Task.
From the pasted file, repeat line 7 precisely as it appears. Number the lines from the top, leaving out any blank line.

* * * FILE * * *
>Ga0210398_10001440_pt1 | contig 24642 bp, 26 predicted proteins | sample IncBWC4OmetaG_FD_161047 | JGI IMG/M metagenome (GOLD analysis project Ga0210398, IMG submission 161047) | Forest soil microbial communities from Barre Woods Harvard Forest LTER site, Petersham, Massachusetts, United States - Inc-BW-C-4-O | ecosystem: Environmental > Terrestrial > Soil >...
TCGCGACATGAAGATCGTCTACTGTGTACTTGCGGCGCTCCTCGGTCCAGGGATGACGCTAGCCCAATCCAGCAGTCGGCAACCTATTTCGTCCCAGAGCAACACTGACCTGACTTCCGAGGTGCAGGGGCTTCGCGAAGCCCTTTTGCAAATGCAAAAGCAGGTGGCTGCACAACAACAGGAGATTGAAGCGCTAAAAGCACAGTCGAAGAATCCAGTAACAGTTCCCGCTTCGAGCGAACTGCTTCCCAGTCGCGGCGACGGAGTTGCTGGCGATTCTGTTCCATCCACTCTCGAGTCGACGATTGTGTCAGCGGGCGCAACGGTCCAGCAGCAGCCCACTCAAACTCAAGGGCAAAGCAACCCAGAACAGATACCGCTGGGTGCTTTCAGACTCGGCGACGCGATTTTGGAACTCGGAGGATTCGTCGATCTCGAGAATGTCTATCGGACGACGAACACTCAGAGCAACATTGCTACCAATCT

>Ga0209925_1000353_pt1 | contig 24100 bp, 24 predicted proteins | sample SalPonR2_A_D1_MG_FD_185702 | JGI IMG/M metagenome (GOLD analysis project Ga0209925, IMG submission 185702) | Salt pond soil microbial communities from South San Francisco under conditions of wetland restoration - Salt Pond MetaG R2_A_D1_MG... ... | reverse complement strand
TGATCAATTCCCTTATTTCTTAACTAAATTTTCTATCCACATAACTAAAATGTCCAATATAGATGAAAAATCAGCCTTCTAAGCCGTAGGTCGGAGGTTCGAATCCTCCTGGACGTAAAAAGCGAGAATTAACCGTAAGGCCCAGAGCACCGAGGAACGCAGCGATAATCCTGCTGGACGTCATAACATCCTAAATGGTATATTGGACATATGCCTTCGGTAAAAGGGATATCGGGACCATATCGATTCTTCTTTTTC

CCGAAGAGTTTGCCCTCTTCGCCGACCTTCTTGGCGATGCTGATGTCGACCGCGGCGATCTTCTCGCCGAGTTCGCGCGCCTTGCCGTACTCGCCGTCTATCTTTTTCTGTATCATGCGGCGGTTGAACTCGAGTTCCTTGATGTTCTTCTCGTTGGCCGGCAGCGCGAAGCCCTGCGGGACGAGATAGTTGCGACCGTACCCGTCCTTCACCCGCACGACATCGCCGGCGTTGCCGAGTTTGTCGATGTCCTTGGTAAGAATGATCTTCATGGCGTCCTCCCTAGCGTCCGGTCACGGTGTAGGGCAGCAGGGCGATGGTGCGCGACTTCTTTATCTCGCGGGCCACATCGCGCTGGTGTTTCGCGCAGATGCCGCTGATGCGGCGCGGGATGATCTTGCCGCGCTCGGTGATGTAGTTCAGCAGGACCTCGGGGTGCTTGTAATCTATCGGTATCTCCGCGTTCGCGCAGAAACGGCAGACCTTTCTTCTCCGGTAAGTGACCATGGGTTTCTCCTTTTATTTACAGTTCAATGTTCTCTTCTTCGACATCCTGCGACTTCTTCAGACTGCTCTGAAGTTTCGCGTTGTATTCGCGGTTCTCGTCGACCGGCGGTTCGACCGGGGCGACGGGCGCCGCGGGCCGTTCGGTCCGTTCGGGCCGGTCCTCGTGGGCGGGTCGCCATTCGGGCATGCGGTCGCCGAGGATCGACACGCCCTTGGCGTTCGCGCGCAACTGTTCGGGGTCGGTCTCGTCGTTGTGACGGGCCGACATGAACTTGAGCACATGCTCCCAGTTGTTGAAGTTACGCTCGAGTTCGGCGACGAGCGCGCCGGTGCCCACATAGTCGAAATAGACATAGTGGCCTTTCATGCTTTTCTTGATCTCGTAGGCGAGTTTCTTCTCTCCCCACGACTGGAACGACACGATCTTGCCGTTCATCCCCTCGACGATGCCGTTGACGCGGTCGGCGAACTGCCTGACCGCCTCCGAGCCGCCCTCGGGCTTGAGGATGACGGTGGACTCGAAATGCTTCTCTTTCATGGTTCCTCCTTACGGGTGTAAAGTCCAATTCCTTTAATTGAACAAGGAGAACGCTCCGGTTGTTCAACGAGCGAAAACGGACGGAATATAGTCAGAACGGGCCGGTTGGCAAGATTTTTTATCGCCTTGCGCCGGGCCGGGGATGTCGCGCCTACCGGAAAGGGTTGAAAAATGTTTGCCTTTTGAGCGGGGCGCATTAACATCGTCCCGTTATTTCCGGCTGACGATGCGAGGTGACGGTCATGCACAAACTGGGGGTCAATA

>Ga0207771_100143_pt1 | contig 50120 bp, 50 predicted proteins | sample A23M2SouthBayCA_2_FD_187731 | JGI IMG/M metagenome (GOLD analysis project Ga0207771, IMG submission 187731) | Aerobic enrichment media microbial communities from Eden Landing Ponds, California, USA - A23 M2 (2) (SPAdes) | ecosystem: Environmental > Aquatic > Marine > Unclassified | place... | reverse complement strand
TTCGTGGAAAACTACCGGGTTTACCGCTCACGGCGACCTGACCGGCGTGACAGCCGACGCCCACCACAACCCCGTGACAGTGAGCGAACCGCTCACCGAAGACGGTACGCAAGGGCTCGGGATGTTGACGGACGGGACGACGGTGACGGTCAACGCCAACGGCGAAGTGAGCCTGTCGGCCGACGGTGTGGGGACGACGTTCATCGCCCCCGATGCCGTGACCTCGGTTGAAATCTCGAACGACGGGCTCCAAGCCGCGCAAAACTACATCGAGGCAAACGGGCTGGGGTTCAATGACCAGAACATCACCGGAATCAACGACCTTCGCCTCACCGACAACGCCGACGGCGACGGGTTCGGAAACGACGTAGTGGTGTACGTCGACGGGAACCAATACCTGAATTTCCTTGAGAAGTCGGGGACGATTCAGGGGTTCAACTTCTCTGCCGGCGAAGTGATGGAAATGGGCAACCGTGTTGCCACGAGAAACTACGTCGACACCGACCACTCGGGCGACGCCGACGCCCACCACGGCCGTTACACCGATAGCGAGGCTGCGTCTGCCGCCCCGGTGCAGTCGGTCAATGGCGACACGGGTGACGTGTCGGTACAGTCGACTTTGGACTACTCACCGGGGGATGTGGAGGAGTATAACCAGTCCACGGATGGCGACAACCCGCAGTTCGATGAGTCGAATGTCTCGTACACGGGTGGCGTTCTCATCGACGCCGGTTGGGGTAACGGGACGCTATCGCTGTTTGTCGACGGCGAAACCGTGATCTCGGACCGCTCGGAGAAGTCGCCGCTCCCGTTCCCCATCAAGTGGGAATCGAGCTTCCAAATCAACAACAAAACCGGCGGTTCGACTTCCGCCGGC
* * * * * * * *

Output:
TTCGTGGAAAACTACCGGGTTTACCGCTCACGGCGACCTGACCGGCGTGACAGCCGACGCCCACCACAACCCCGTGACAGTGAGCGAACCGCTCACCGAAGACGGTACGCAAGGGCTCGGGATGTTGACGGACGGGACGACGGTGACGGTCAACGCCAACGGCGAAGTGAGCCTGTCGGCCGACGGTGTGGGGACGACGTTCATCGCCCCCGATGCCGTGACCTCGGTTGAAATCTCGAACGACGGGCTCCAAGCCGCGCAAAACTACATCGAGGCAAACGGGCTGGGGTTCAATGACCAGAACATCACCGGAATCAACGACCTTCGCCTCACCGACAACGCCGACGGCGACGGGTTCGGAAACGACGTAGTGGTGTACGTCGACGGGAACCAATACCTGAATTTCCTTGAGAAGTCGGGGACGATTCAGGGGTTCAACTTCTCTGCCGGCGAAGTGATGGAAATGGGCAACCGTGTTGCCACGAGAAACTACGTCGACACCGACCACTCGGGCGACGCCGACGCCCACCACGGCCGTTACACCGATAGCGAGGCTGCGTCTGCCGCCCCGGTGCAGTCGGTCAATGGCGACACGGGTGACGTGTCGGTACAGTCGACTTTGGACTACTCACCGGGGGATGTGGAGGAGTATAACCAGTCCACGGATGGCGACAACCCGCAGTTCGATGAGTCGAATGTCTCGTACACGGGTGGCGTTCTCATCGACGCCGGTTGGGGTAACGGGACGCTATCGCTGTTTGTCGACGGCGAAACCGTGATCTCGGACCGCTCGGAGAAGTCGCCGCTCCCGTTCCCCATCAAGTGGGAATCGAGCTTCCAAATCAACAACAAAACCGGCGGTTCGACTTCCGCCGGC